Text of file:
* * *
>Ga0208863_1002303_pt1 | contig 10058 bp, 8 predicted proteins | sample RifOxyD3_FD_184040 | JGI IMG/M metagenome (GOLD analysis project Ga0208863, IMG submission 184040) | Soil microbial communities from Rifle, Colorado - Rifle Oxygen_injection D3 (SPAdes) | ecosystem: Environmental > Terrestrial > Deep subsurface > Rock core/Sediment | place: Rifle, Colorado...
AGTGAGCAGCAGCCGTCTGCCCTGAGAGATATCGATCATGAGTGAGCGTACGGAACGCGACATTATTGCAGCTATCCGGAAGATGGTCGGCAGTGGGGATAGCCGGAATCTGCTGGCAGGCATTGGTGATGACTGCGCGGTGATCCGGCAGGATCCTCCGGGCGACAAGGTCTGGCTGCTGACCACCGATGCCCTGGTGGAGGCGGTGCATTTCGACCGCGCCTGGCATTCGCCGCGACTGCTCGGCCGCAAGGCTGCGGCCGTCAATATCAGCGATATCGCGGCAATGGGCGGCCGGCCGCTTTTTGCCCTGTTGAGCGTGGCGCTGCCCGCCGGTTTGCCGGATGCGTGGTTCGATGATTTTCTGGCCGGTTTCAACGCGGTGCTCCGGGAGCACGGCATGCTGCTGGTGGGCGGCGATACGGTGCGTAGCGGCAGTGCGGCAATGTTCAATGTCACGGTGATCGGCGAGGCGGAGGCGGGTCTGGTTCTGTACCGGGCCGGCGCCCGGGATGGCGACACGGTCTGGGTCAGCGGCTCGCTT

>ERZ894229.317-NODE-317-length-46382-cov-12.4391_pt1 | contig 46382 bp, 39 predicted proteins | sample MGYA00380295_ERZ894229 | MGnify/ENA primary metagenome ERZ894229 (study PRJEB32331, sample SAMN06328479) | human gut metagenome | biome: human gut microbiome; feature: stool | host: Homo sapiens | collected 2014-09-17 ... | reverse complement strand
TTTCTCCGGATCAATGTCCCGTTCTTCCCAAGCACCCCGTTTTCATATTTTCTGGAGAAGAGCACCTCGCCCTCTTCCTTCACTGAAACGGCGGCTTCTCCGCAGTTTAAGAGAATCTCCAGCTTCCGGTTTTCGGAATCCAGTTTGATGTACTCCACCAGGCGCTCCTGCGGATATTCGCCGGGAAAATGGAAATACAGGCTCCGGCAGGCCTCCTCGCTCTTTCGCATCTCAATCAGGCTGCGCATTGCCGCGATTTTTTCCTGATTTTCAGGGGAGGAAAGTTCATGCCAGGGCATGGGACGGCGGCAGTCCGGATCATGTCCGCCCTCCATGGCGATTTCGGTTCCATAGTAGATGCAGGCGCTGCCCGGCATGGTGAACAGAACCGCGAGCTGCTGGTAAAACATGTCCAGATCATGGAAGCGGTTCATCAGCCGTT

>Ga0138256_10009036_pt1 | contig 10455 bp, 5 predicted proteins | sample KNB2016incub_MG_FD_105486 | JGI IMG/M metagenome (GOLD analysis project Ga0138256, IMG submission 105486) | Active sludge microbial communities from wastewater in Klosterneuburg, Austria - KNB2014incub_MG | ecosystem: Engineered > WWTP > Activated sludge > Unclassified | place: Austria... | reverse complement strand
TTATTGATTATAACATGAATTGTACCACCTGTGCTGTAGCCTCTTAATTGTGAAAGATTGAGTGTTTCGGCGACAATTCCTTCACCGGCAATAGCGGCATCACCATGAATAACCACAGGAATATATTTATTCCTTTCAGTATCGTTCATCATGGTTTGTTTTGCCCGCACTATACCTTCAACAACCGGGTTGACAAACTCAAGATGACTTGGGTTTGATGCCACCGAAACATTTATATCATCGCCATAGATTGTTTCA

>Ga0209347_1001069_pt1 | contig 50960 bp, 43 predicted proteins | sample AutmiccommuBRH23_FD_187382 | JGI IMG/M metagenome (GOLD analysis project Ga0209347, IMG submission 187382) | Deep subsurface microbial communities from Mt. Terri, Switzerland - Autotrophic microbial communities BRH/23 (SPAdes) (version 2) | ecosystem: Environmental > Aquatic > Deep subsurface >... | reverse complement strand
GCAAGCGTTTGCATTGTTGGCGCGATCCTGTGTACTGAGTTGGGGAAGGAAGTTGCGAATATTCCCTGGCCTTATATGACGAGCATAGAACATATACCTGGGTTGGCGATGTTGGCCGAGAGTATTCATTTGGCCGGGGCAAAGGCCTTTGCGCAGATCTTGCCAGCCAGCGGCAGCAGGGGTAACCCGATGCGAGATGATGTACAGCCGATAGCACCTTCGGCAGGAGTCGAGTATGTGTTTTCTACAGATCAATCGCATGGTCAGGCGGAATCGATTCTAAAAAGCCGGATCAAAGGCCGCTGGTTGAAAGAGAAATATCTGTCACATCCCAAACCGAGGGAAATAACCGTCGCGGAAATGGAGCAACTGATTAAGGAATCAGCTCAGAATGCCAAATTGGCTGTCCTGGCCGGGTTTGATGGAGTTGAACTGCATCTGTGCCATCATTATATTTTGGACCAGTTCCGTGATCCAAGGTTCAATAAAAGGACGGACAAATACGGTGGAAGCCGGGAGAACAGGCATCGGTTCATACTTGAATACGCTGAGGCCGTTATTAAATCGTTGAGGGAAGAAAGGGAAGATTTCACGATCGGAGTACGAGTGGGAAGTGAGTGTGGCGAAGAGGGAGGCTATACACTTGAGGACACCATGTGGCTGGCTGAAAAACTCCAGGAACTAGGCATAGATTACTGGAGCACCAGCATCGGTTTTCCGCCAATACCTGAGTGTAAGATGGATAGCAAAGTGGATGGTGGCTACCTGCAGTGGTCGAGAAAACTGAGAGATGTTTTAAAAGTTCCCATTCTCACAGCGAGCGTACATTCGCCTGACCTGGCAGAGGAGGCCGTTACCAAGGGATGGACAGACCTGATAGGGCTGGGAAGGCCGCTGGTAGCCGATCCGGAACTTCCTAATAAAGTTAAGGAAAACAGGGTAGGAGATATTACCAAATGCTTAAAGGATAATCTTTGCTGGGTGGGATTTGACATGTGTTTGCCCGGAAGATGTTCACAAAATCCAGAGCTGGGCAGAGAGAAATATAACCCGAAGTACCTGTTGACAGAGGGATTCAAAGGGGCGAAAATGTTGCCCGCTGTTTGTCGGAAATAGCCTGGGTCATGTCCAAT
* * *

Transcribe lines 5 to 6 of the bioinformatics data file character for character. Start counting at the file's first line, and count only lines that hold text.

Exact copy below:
>Ga0138256_10009036_pt1 | contig 10455 bp, 5 predicted proteins | sample KNB2016incub_MG_FD_105486 | JGI IMG/M metagenome (GOLD analysis project Ga0138256, IMG submission 105486) | Active sludge microbial communities from wastewater in Klosterneuburg, Austria - KNB2014incub_MG | ecosystem: Engineered > WWTP > Activated sludge > Unclassified | place: Austria... | reverse complement strand
TTATTGATTATAACATGAATTGTACCACCTGTGCTGTAGCCTCTTAATTGTGAAAGATTGAGTGTTTCGGCGACAATTCCTTCACCGGCAATAGCGGCATCACCATGAATAACCACAGGAATATATTTATTCCTTTCAGTATCGTTCATCATGGTTTGTTTTGCCCGCACTATACCTTCAACAACCGGGTTGACAAACTCAAGATGACTTGGGTTTGATGCCACCGAAACATTTATATCATCGCCATAGATTGTTTCA